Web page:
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Well here we are, deep in the middle of Nerdist Week, and looking back over an astonishing year for strange items of news. All sorts of strangely noteworthy events have occurred all over the world, and so, to celebrate the British contribution to the list, here’s a brief selection of headlines, which serve to prove that while the British may carry themselves as if they’re cleverer than everyone else, the reality is somewhat different.
World’s Shortest Double Yellow Lines
In Norfolk, in order to clarify that a strip of road of 17 inches wide is not a parking space, the council have painted a set of double yellow lines so small, they’ve qualified for the Guinness Book of Records. Which seems a bit strange, but at least it prevents those pesky cyclists from cluttering up the streets. (via Metro)
Man Has Toe Grafted Onto Thumb
Scottish fisherman Donald Gunn lost his right thumb while at sea when his hand got caught in a rope: an awful injury which affected his life and livelihood. However, pioneering surgeons at Aberdeen Royal Infirmary grafted the second toe from his left foot onto his hand, and now he has a (reasonably) functional thumb again, AND his shoes fit better. (via BBC News)
Man’s Bum Is Inflated By Air Hose
This may sound like the kind of injury you can’t really achieve by accident, but it seems it’s physically possible for a man to be working on the construction of a static caravan, while wearing shorts, and for one of the air hoses hanging from the factory ceiling to swing up his bum and cause grave internal injuries. Certainly that is Gareth Durrant’s story, and who are we to argue? (via the Telegraph)
Latest Scottish Delicacy: Deep Fried Butter
All I can say is that your worst fears about Scottish cuisine may have been confirmed from reading this headline: yes it’s really butter, and yes, it’s really deep fried, in a batter made from the Scottish soda drink Irn Bru. However, do you know where the recipe first came from? America. Well done, everyone! (via BBC News)
“Hottest Chili Eating Contest” Hospitalises Two Contestants
I know, what could possibly go wrong with a competition to find the person who can eat the hottest chili pepper? Edinburgh’s Kismot Restaurant certainly didn’t realise the extent to which they were playing with fire when they set theirs up. However, it turns out that eating preposterously hot chili peppers is bad for you, and stuff? And if you, like, do it? You might end up in hospital?
I know, it’s almost too complicated to take in, in one go. (via the Mail)
Breastmilk Ice Cream?
Another self-explanatory one. An ice cream parlour called Icecreamists in London’s Covent Garden, began selling a flavor called Baby Gaga, which was made from breast milk. The weird thing is that people complained on health grounds, saying it was unhealthy to eat, despite assurances from the shop that the milk , donated by a young mum called Victoria Hiley, was screened as thoroughly as any medically transplanted fluid, to prevent the spread of infection and disease. And certainly wasn’t any more strange than drinking, say, cow’s milk. (via BBC News)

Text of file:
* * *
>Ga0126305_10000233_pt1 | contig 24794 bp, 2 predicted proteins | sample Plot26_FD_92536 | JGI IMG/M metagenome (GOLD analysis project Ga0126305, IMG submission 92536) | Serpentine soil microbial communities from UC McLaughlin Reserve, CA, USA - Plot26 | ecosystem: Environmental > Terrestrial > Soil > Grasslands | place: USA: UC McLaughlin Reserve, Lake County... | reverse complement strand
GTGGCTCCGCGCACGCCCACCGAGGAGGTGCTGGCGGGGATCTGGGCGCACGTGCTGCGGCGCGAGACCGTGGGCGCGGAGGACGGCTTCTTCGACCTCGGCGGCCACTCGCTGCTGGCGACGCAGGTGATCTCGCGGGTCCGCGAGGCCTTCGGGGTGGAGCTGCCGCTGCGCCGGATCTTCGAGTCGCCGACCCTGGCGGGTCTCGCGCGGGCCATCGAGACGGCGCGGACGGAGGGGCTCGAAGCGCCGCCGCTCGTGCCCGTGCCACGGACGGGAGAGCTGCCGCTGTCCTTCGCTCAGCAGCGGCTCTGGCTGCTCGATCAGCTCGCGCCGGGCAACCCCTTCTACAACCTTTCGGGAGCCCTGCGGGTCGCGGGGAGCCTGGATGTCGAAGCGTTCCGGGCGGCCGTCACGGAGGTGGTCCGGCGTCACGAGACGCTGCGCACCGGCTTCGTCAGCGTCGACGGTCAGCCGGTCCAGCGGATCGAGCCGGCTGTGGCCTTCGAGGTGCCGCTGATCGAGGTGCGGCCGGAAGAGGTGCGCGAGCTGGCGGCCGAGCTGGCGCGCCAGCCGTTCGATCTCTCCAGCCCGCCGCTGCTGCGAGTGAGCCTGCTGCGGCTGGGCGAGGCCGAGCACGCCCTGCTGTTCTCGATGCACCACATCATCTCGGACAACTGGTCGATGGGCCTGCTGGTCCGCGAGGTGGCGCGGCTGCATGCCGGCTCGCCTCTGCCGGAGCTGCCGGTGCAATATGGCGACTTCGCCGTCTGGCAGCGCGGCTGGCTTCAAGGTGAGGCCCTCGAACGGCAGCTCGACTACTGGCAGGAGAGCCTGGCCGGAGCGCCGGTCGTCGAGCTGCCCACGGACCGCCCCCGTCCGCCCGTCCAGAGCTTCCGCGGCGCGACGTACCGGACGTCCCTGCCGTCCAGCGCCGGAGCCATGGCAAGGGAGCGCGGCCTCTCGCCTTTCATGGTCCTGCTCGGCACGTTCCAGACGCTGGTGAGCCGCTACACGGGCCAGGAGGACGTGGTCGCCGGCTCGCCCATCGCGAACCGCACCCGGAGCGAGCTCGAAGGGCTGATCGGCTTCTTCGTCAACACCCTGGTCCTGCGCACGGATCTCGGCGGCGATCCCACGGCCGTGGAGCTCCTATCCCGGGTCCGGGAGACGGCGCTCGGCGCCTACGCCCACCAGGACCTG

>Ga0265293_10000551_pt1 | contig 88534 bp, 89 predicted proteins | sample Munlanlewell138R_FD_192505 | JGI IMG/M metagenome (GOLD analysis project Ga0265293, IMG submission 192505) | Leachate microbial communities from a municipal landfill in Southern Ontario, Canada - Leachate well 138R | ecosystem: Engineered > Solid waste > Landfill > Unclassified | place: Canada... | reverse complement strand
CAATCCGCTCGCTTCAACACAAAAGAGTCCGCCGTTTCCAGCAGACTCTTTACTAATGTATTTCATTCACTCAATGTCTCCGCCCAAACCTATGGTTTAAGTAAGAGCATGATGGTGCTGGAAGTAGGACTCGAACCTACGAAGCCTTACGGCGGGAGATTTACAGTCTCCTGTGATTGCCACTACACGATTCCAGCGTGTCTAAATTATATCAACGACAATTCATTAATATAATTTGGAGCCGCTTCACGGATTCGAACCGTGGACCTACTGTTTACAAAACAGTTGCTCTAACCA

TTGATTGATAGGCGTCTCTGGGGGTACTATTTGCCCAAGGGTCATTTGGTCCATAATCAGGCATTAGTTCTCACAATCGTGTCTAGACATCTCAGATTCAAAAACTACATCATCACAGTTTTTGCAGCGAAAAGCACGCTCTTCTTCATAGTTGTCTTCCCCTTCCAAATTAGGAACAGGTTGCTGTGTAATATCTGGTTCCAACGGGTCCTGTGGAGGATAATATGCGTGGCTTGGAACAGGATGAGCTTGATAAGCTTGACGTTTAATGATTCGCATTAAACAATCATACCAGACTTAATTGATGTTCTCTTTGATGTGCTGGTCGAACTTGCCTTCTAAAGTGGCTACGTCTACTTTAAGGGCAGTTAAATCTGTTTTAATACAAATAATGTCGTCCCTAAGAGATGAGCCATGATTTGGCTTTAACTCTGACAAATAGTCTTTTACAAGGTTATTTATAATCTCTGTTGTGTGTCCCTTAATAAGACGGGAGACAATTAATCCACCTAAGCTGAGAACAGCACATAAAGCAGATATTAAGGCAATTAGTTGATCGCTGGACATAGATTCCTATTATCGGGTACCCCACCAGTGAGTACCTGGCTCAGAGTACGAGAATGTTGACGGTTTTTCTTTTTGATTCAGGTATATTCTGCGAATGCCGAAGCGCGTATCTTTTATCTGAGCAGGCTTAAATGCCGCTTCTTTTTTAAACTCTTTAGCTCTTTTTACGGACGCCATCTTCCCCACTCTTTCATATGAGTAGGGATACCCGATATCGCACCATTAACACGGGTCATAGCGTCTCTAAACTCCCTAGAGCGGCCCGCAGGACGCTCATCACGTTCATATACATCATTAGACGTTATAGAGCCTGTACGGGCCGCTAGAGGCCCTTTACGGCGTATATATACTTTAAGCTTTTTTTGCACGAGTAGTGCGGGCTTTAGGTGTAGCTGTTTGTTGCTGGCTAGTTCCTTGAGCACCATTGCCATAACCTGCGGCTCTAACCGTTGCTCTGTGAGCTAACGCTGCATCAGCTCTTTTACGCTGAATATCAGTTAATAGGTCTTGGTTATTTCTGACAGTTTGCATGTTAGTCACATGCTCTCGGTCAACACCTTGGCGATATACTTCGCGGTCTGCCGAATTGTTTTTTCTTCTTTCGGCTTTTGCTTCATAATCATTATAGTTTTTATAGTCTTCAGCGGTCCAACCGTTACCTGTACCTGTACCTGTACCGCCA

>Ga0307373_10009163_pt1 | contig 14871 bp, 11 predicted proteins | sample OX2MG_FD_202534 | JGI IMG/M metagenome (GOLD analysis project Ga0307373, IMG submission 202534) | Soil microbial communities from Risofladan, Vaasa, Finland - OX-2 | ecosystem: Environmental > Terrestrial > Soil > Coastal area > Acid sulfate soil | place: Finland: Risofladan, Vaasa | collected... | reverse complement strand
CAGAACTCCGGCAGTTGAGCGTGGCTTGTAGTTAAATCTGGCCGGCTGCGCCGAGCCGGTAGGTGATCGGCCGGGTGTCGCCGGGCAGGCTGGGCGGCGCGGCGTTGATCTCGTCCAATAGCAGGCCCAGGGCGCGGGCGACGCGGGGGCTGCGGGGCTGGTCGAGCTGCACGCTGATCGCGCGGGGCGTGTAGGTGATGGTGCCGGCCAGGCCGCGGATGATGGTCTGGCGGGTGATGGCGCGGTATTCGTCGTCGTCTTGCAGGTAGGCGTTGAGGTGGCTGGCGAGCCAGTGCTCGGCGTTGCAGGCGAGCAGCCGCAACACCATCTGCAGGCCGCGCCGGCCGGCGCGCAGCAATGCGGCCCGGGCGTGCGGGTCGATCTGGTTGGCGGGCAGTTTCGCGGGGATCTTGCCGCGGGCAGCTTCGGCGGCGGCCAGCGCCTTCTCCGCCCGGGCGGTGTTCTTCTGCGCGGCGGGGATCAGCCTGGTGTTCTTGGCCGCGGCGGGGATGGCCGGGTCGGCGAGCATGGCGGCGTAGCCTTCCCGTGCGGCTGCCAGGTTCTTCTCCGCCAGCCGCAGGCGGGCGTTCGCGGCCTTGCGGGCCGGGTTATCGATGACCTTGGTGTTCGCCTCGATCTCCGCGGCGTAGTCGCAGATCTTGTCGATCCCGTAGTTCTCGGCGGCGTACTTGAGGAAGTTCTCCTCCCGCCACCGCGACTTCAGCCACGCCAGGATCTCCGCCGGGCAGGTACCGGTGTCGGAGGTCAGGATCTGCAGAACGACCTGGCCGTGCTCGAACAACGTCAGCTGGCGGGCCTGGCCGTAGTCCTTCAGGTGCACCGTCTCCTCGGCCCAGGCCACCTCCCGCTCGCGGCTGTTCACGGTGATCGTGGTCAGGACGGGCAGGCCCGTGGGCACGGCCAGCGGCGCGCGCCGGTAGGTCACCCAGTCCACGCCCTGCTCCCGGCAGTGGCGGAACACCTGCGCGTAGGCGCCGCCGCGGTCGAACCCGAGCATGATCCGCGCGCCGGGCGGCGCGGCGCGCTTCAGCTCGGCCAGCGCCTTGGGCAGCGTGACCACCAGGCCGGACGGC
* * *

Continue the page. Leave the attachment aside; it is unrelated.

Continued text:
Coventry Hit By Plague Of Apples
We’re not sure what Coventry has done to displease the Lord, but less than one week ago, a tiny part of Keresley was hit by over 100 falling apples from the sky. Scientists believe it was a low-flying current of air grabbing them from an orchard or nearby apple tree, but we’re not so sure, especially this close to Christmas. (via the Telegraph)
Teen Juror Imprisoned For Taking A Sicky And Seeing A Show
In Manchester, nineteen year old Matthew Banks took a day off his jury duty, having told Manchester Crown Court officials that he was ill. In reality, he travelled down to London in order to see Chicago. Having been held in contempt of court, he’s been sentenced to a fortnight’s stay in a young offenders institute. And quite right too. Everyone knows Billy Elliott is the hottest ticket in town. (via BBC News)
Turner Prize Awards Interrupted By Streaker
It’s a fine old British tradition (albeit one which sort of died out in the ’80s) to rush across a public event in your birthday suit, only to be (ahem) manhandled out by policemen. So in a way it’s heartening to realise that it can still happen, just as it did when Martin Boyce’s big night as the Turner Prize winner was interrupted by a naked-ish man in a tutu, with the words “study this” written on his belly. We don’t know what he wanted, but what a way to ask! (via the Mirror)
Is Twinkle Twinkle Little Star Politically Incorrect?
Think about singing “Twinkle Twinkle Little Star” and doing the actions. When you get to “like a diamond in the sky,” make the shape with your hands. Now, the thing you need to know is that this hand signal, if inverted and placed low on your body, is both British and American sign language (and Makaton, for children and people with learning disabilities) for vagina.
Apparently this caused a certain amount of genuine concern, that schools are teaching children obscene sign language, despite the possibility of actual confusion being remote at best. (via the Telegraph)
And that’s all the ‘and finallys’ for now. Here’s Jim with the weather…
See more posts by Fraser McAlpine
Fraser has been writing and broadcasting about music and popular culture for over 15 years, first at the Top of the Pops website, and most recently for the NME, Guardian and MSN. He also wrote BBC Radio 1's Chart Blog and reviews albums for BBC Radio 2.
He is Anglophenia's current resident Brit, blogging about British slang and running around the Mall taking snaps of the crowd at the Royal Wedding, as well as reigniting a childhood passion for classic Doctor Who and cramming as much music in as he can manage.
Fraser invites you to join him on Twitter: @csi_popmusic